New corn plants can be susceptible to NLB under wet conditions.
Northern leaf blight (NLB) is found in humid climates. It can make its way up through the Corn Belt riding hurricane winds, which can quickly carry the organism from south to north. Caused by the fungus Exserohilum turcicum, NLB can overwinter in diseased corn leaves, husks and other plant debris. Wet conditions in corn-growing areas this year provide favorable conditions for spore production on crop residue.
Spores from NLB are spread by rain splash and air current, landing onto the leaves of new crop plants and infecting the plant. Spores can spread infection from plant to plant and field to field when carried over long distances. Humidity then promotes lesion development and multiplication until the leaf is destroyed. Leaf loss affects ear fill significantly as the leaf is responsible for up-taking carbohydrates for grain development. Infection typically occurs when free water is present on the leaf surface for 6 to 18 hours and temperatures are between 65 and 80 degrees.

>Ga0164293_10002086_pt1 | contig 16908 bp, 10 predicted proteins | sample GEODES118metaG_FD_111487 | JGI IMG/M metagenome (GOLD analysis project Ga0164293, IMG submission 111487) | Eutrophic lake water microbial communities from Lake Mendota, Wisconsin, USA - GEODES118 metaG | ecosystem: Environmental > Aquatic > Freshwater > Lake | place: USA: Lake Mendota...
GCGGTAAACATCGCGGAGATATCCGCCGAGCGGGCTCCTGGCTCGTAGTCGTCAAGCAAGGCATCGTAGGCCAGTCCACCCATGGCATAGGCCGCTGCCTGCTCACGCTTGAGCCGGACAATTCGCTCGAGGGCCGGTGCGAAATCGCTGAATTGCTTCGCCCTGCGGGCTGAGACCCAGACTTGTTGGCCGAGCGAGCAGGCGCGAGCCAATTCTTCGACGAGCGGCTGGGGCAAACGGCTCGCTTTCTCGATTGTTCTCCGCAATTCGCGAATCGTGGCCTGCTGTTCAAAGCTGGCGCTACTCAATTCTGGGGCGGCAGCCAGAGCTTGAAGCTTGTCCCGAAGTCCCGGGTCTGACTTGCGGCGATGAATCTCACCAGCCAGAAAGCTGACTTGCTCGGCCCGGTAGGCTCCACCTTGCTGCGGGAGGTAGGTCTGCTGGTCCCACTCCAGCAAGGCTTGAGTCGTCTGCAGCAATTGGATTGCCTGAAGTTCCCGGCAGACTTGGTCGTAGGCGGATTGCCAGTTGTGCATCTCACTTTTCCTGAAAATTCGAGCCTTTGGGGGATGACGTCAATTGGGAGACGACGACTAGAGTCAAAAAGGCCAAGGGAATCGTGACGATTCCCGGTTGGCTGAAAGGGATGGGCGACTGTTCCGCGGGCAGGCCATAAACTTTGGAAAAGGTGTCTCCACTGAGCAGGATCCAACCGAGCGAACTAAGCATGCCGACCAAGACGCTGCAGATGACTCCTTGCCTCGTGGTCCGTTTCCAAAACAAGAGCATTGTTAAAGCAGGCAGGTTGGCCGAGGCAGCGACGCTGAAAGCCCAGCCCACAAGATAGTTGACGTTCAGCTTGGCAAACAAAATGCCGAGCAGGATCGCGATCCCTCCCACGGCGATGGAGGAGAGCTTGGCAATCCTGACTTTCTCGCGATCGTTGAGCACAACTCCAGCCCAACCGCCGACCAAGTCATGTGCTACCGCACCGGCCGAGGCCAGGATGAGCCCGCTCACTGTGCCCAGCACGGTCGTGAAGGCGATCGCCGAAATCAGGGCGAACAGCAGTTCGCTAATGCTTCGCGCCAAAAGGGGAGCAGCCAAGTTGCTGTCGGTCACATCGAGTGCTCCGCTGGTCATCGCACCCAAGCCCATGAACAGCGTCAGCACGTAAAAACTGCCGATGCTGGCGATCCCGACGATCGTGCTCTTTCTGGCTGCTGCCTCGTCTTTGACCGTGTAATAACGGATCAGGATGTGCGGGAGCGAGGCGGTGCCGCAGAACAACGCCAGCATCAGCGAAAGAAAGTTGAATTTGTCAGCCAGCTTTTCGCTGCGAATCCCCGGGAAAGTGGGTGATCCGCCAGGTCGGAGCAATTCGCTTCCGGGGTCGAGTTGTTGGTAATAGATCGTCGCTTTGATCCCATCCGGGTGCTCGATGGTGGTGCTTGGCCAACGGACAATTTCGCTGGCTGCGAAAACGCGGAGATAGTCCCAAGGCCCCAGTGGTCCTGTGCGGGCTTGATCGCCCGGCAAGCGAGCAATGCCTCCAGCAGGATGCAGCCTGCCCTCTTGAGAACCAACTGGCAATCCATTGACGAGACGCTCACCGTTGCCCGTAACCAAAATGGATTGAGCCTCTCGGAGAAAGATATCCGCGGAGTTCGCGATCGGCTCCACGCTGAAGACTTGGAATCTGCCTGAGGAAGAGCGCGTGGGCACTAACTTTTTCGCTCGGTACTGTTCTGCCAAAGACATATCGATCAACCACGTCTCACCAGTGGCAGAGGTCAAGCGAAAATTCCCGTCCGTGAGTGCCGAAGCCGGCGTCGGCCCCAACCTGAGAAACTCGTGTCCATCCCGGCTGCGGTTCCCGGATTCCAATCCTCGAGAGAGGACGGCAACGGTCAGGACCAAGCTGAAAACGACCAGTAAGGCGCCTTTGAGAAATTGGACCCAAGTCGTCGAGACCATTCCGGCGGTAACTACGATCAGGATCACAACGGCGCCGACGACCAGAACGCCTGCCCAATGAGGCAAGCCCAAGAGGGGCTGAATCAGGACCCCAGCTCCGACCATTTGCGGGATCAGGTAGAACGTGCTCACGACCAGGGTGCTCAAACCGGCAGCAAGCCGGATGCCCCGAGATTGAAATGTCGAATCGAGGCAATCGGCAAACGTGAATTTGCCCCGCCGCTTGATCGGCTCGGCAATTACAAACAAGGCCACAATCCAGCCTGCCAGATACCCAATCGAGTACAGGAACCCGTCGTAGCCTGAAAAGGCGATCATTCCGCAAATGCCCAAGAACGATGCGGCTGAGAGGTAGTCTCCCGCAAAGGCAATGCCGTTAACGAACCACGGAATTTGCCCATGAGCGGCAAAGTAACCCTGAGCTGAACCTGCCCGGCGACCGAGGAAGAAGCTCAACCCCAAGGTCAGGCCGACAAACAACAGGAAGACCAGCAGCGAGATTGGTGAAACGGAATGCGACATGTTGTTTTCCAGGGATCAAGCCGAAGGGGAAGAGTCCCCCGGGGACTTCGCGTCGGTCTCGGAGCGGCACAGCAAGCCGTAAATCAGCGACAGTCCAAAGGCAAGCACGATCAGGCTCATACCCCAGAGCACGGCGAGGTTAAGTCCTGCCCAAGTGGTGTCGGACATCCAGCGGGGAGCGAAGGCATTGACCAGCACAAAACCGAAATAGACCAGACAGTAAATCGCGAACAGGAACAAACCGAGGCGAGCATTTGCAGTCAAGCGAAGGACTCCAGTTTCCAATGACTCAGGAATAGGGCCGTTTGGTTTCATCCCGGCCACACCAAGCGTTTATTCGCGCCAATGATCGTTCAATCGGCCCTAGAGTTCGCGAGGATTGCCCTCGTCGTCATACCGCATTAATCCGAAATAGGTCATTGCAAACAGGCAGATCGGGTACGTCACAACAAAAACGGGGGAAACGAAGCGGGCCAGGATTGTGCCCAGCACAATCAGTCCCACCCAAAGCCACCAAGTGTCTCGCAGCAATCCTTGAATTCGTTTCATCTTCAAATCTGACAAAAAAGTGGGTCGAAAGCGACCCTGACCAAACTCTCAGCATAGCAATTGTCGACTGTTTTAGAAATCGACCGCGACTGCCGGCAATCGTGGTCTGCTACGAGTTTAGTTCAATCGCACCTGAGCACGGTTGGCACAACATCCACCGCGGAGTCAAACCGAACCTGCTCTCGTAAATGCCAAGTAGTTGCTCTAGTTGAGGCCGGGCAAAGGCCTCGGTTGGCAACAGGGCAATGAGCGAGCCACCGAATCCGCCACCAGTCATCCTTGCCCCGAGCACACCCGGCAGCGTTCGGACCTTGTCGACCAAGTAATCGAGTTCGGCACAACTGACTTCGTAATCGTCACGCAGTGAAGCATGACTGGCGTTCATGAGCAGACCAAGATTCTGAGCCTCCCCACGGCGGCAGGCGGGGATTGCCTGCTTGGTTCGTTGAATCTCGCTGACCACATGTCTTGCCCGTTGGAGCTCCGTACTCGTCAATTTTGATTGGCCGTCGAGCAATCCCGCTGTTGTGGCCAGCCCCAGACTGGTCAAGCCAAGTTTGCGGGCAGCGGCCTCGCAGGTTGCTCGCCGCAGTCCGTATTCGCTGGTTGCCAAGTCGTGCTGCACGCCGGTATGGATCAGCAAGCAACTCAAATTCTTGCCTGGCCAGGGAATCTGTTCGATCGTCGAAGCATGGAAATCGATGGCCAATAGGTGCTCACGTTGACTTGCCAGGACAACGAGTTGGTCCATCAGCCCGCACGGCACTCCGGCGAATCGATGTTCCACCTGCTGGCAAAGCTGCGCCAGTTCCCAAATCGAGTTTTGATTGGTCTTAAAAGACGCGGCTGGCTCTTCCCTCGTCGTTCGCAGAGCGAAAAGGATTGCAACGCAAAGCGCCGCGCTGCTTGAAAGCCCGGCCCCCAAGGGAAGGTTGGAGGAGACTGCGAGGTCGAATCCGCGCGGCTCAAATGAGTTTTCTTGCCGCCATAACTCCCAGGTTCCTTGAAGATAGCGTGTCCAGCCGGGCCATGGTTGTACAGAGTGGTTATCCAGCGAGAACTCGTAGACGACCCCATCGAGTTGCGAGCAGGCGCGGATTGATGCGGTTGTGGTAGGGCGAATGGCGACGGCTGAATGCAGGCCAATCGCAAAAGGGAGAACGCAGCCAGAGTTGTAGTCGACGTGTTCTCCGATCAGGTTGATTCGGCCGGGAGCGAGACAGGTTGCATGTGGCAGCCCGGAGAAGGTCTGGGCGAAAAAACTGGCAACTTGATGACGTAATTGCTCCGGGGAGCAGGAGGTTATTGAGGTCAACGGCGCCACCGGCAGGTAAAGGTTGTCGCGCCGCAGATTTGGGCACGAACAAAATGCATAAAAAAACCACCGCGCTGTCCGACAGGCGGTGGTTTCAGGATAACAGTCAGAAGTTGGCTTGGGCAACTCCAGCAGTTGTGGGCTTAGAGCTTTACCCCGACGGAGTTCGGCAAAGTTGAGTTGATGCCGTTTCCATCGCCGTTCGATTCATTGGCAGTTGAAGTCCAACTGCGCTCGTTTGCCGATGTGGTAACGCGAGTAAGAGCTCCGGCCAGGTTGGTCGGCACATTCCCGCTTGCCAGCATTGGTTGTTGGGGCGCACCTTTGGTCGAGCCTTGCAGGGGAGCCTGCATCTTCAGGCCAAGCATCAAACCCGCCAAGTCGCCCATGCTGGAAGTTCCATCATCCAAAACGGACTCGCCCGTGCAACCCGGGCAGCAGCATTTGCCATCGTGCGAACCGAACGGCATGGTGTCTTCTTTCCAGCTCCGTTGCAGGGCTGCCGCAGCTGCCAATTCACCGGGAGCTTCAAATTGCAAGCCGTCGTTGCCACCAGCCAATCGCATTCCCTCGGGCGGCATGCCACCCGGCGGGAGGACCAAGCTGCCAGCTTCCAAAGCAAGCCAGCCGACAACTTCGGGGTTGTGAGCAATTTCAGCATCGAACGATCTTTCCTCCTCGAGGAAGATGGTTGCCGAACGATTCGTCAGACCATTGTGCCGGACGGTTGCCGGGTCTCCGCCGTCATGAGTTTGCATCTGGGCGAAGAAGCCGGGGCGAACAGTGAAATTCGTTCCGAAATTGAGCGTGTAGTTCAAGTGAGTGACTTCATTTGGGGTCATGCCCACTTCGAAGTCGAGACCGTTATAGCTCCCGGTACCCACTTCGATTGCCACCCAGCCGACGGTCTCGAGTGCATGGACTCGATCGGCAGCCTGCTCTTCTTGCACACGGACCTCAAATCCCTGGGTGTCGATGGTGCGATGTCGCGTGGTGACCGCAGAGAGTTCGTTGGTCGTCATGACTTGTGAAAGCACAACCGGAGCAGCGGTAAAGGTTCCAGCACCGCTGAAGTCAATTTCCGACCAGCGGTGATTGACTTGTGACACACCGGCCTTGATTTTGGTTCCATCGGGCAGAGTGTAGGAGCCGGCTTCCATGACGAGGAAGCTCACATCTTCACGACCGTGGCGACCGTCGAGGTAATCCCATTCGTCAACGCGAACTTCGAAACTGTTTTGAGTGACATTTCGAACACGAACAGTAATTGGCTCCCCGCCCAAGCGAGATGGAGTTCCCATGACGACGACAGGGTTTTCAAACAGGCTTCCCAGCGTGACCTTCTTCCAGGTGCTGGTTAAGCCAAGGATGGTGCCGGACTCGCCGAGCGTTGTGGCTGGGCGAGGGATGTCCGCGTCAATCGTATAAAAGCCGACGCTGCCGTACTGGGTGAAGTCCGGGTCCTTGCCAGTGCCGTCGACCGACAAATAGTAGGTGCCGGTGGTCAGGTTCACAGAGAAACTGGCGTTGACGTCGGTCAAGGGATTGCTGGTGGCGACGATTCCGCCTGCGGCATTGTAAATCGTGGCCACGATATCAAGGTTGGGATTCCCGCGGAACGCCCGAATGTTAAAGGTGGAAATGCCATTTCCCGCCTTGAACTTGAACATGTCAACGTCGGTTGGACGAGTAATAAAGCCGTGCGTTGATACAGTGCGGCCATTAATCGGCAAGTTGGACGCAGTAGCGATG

Infections begin on lower leaves and progress up the plant, however, in severe NLB breakouts infections may begin in the upper plant canopy. Heavy dews, frequent light showers, high humidity and moderate temperatures favor the spread of NLB. The development of lesions on the ear leaf or above can result in significant yield loss.
Steps to prevent and minimize NLB impact:
- Select resistant hybrids
- Reduce residue by crop rotation
- Apply foliar fungicide
For more information visit pioneer.com.
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